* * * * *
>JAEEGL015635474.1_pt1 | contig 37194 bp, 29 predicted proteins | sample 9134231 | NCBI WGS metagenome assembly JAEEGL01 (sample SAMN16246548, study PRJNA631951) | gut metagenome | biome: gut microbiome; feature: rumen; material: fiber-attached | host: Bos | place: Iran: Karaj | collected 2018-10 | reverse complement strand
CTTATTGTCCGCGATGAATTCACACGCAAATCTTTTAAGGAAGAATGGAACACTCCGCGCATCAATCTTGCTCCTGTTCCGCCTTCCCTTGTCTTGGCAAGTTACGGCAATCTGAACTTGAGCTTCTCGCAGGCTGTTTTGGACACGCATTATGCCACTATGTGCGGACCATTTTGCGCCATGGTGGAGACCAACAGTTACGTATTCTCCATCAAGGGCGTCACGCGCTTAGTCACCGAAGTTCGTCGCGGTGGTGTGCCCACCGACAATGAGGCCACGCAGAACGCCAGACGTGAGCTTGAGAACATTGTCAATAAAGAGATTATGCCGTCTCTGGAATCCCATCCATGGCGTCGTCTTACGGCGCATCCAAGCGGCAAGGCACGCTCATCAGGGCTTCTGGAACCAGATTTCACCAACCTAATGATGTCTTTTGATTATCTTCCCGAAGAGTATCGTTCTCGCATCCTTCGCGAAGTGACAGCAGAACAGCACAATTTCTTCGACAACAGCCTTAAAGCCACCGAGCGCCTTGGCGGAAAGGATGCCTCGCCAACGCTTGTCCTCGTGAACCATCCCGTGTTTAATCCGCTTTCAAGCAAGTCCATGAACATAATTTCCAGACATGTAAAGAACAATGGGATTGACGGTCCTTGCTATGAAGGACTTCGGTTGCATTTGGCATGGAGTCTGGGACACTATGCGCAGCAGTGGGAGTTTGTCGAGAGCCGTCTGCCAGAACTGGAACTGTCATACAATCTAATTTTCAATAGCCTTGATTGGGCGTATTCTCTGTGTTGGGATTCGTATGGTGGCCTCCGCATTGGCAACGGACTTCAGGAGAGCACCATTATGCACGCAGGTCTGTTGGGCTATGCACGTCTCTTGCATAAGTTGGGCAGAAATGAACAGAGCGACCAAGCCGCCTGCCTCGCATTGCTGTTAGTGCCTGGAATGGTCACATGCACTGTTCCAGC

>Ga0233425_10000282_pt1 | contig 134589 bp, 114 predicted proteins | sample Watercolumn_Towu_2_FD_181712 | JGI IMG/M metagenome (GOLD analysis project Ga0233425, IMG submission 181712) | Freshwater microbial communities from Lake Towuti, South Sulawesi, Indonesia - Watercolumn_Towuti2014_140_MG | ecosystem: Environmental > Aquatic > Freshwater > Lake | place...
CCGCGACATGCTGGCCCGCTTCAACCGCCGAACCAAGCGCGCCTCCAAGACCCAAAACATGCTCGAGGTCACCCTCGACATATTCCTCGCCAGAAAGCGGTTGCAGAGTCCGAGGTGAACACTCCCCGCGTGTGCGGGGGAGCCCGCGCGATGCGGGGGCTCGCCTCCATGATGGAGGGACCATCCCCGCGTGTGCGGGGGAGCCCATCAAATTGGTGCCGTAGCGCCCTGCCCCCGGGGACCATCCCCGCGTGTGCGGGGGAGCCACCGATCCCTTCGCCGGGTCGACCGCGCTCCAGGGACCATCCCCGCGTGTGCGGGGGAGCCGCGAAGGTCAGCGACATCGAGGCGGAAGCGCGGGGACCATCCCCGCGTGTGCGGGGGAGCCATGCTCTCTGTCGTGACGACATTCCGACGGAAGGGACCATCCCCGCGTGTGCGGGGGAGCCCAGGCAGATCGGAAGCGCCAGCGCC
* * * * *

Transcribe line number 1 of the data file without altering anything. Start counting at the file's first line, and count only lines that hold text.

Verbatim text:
>JAEEGL015635474.1_pt1 | contig 37194 bp, 29 predicted proteins | sample 9134231 | NCBI WGS metagenome assembly JAEEGL01 (sample SAMN16246548, study PRJNA631951) | gut metagenome | biome: gut microbiome; feature: rumen; material: fiber-attached | host: Bos | place: Iran: Karaj | collected 2018-10 | reverse complement strand